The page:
Mortgage Company Reviews

Union Home Mortgage Review – Interest Only vs Repayment Mortgages vs Making Mortgage Overpayments

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Union Home Mortgage Review – Whats The Best?

Most of us are aware that interest only mortgages have the cheapest repayments but are the most expensive in the long run. But do you know just how expensive they are compared to repayment mortgages?

Taking it a step further, you can save huge amounts of time and money by making small overpayments every month.

If you’re a property investor, you really should consider the benefits of making mortgage overpayments on your investment property portfolio to slash the term of your mortgages and the amount of interest you pay.

This video looks at interest only mortgages vs repayment mortgages vs making overpayments on your mortgage to show you how much time and money it can save you over the life of your mortgage.

Thanks for watching the Union Home Mortgage Review video!

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27 Comments

  1. Simon C
    July 26, 2021 at 7:00 am

    Interesting. I suppose the advantage of interest only is using the cash to make investments that yield higher % returns than the mortgage costs. But Section 24 changes this?

  2. Idowu Sholanke
    July 26, 2021 at 7:00 am

    Great eye opener Mike. Thank you

  3. David Welsh
    July 26, 2021 at 7:00 am

    Hey Mike I’ve just subscribed! Love what you guys are doing with the podcast. I am going to weigh in here but as a fellow Scotsman I’ll try and do so tactfully mate…

    Good points about repayment mortgages;
    • who doesn’t want to own their portfolio outright? It’s kind of a no brainer
    • they act as a hedge against interest rate rises. That might not happen anytime soon but at some point in the next 25 years you will end up having to take a higher rate mortgage and I’d way rather do that on a 50% ltv than a 75% deal
    • they could be a hedge against tightening of lending criteria. If 60% Ltv products became the norm again

    The bad points;

    • Inflation, that £150,000 will have the buying power of at most around £70,000 in today’s money. Will it be more affordable to pay off in 25 years time? Probably
    • Cashflow, you’ll have some but it would be seriously reduced. If you invest in single let’s for example.
    • if you experience any length voids or drop in tenant demand. Many investors with perfectly good properties must have this year. Then you are still committed to higher payments.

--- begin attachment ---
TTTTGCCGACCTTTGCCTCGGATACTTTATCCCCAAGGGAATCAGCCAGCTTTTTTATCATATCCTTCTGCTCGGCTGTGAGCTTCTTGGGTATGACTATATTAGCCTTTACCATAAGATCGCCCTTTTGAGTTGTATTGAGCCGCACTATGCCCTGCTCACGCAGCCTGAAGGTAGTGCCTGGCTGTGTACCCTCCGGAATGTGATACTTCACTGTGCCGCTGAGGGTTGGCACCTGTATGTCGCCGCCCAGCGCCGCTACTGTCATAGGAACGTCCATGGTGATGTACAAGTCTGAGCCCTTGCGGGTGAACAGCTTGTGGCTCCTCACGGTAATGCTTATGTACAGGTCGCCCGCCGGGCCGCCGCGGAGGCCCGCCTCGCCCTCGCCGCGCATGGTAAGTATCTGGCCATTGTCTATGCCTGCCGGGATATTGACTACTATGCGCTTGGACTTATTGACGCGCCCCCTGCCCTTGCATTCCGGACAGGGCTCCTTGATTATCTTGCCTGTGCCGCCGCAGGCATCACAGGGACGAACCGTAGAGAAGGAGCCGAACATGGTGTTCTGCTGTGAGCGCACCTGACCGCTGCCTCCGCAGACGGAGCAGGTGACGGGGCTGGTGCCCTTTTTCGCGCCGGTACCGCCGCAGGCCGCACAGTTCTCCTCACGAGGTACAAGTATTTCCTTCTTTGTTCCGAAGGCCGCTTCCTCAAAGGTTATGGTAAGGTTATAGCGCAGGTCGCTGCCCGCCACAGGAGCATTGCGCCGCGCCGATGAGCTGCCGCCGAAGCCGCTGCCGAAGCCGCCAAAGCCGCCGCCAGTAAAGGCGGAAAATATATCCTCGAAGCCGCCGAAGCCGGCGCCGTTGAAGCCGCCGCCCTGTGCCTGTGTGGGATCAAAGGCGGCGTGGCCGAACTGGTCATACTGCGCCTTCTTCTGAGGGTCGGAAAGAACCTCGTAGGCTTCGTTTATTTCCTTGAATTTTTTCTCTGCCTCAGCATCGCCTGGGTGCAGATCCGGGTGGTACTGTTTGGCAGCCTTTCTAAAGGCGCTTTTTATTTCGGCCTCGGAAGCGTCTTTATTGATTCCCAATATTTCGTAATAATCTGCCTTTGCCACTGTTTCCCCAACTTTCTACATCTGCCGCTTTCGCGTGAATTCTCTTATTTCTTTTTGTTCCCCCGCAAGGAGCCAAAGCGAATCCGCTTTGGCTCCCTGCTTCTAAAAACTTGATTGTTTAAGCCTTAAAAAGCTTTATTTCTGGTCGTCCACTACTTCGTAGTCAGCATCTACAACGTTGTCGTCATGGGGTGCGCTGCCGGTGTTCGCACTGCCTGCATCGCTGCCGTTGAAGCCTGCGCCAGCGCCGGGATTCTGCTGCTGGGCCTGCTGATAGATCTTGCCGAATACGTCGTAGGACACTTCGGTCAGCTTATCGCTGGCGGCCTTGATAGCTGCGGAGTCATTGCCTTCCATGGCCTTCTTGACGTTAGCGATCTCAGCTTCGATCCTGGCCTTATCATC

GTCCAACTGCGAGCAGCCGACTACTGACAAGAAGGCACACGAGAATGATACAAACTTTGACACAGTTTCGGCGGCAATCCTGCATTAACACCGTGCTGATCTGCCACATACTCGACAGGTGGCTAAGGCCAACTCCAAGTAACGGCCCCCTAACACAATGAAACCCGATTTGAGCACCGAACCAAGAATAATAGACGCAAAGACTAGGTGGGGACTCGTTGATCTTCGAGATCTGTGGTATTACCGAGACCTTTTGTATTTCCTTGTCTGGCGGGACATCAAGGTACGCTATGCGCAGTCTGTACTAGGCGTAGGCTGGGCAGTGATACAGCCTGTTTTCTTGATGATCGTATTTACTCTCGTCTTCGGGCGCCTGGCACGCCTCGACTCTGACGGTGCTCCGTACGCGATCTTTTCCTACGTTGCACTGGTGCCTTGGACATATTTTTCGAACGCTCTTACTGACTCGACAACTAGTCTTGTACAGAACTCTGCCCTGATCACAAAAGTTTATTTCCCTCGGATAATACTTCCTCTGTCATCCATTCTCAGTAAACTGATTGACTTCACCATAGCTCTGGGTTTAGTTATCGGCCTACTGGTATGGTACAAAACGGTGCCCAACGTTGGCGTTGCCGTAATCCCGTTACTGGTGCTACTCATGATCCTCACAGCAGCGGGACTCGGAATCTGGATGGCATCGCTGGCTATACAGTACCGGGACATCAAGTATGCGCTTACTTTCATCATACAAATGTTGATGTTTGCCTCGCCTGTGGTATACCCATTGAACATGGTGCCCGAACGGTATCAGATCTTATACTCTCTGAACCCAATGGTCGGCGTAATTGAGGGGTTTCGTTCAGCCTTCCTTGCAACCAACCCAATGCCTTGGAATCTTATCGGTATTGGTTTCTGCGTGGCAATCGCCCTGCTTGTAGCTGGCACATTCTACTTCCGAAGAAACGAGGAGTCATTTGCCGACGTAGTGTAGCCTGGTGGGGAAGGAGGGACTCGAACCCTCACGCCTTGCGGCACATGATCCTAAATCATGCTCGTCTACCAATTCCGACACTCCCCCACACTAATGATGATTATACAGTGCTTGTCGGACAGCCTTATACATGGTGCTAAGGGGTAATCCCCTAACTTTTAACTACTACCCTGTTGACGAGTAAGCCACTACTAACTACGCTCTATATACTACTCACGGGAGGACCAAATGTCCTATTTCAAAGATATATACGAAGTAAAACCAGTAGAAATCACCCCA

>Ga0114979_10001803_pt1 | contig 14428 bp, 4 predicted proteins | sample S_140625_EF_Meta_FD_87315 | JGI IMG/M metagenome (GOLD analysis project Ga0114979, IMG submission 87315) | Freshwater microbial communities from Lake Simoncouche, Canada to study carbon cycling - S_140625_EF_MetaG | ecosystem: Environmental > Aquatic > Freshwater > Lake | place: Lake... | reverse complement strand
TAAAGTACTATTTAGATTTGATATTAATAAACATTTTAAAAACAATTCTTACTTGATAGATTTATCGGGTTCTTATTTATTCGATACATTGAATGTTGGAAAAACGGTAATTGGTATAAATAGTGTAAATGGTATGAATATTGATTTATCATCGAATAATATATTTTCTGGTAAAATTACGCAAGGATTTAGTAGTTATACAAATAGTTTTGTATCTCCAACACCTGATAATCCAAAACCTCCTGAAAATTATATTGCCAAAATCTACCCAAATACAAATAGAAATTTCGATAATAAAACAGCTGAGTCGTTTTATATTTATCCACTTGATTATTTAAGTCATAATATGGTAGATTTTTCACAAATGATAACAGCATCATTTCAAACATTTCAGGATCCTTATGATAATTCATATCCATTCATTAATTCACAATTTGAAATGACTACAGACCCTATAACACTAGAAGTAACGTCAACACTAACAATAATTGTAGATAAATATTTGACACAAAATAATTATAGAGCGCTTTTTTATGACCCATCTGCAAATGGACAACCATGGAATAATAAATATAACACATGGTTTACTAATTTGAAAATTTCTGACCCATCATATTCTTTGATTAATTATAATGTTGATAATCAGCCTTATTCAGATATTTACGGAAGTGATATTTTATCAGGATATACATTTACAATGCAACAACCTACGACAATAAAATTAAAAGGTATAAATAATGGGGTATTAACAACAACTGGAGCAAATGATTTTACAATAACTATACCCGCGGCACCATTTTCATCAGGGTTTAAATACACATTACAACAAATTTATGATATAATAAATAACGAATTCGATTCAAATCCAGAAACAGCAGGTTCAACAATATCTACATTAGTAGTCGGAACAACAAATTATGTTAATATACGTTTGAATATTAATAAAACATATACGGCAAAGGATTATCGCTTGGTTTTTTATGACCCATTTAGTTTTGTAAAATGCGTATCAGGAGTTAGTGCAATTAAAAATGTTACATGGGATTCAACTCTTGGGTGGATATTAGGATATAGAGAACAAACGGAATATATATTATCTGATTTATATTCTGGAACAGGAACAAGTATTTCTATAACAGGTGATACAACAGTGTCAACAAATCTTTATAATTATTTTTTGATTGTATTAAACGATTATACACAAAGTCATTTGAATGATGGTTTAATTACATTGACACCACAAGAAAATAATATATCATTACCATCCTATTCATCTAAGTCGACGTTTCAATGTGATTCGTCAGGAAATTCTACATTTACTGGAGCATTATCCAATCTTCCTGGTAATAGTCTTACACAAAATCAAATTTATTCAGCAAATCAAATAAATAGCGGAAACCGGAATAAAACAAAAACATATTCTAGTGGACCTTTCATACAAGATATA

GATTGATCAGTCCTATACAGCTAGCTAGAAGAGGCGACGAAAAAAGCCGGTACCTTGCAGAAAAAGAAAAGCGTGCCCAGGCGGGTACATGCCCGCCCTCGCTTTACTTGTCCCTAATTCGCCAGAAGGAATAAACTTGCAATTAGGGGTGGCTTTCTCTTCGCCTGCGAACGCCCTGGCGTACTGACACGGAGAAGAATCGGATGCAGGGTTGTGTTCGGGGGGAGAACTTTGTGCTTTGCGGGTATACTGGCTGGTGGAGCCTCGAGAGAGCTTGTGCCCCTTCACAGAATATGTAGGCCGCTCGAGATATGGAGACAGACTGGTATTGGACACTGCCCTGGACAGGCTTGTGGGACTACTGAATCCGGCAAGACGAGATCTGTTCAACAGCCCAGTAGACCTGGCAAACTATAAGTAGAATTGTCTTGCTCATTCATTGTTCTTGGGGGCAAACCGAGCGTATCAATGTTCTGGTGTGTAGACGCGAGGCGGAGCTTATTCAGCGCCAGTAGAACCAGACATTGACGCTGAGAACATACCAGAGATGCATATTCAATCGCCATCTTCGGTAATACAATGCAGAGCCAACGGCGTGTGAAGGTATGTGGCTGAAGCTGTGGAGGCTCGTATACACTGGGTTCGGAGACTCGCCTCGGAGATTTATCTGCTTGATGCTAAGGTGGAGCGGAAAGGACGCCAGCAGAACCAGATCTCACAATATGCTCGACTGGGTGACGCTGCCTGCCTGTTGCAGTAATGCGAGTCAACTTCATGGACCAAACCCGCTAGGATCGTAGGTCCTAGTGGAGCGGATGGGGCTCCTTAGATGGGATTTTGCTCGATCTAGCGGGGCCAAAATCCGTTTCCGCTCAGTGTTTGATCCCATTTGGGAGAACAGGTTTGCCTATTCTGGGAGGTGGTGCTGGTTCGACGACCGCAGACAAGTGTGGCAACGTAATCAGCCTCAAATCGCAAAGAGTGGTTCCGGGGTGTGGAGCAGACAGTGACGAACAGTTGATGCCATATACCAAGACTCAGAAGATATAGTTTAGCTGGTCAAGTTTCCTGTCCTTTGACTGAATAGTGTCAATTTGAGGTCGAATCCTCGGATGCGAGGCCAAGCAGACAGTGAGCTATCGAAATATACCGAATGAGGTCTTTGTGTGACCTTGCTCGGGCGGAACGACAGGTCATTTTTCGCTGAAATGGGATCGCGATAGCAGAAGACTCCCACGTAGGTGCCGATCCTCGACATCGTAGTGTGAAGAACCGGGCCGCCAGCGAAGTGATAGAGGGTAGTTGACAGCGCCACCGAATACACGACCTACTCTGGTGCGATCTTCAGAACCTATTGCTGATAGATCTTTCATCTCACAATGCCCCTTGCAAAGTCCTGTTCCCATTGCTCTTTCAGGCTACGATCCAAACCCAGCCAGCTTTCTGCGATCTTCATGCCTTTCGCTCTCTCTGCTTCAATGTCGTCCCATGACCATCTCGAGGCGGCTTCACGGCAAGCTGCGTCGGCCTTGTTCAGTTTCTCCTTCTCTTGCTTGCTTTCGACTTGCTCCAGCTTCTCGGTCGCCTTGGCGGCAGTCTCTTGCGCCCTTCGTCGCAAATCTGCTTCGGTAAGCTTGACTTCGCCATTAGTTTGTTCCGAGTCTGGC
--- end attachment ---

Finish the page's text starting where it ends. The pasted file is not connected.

• That hedge against rising interest rates or tighter lending criteria can be mostly negated by using long term, ie 5 year, fixed rate mortgages. You should be aware of what’s happening in the market and with your own circumstances by the time you come to the end of a 5 year deal.
    • A lot of the strategies discussed are geared toward quickly replacing an income I think that’s difficult to do with repayment mortgages.
    • it could limit the ability to scale quickly or create a need to scale more with the reduced cash flow.

    So yeah those are just my thoughts feel free to crucify me in the comments if you wish people I’m pretty chill about these things anyway. As a final point I personally don’t want to grow my portfolio through capital growth, I think force that initial appreciation get it remortgaged at the best GDV you can and leave it be. It’d be great to think in 25 years time it’ll be sat on 40% Ltv and I don’t have a huge debt to worry about when I’m 60!

    Anyways cheers guys, all the best 🤙🏻

  4. maxdreamcreator
    July 26, 2021 at 7:00 am

    Shame to see you are leading people in the wrong direction. Interest only is the only way to financial freedom. DO NOT aim to repay your house. Keep your payment as small as possible, save the money and invest it on the side instead. By the end of the 20 years term not only you will be able to pay your house back but you will be able to afford another 2 houses on top. Do not under estimate the power of compounding capital interest. Do not listen to this no sense advice….

  5. Thomas Bobby
    July 26, 2021 at 7:00 am

    I got a transfer of $45,000 from expeditetools,com through their transfer tool.

  6. Down To South London
    July 26, 2021 at 7:00 am

    great video, Mike!

  7. armand navarro
    July 26, 2021 at 7:00 am

    Extremely bias

  8. Lee B
    July 26, 2021 at 7:00 am

    Forgot one thing. Inflation ! With Interest only the money you owe ends up being worth less. Same figure worth less. 25% -30% cheaper over 10 years based on 2.5 or 3% inflation. Or am I wrong ?

  9. John Doe
    July 26, 2021 at 7:00 am

    The best loan is no loan

  10. Brits first fitness
    July 26, 2021 at 7:00 am

    This is not the way for biy to kets,interst only is better for buy to lets.

  11. An Old Sandwich
    July 26, 2021 at 7:00 am

    It is an interesting idea for a bit of safety on a few prime properties, to cover the rest of the portfolio. I do think it is more viable on HMO's than standard buy-to-lets. With the changes in the tax laws it is already stretching some peoples coverage, so an increase could be dangerous. Still with a decent HMO it should be flexible enough if you do not need to cashflow and wanting a bit more security.

  12. Laurentiu P
    July 26, 2021 at 7:00 am

    You don’t pay nothing the tenants pays for you

  13. Paul Stone
    July 26, 2021 at 7:00 am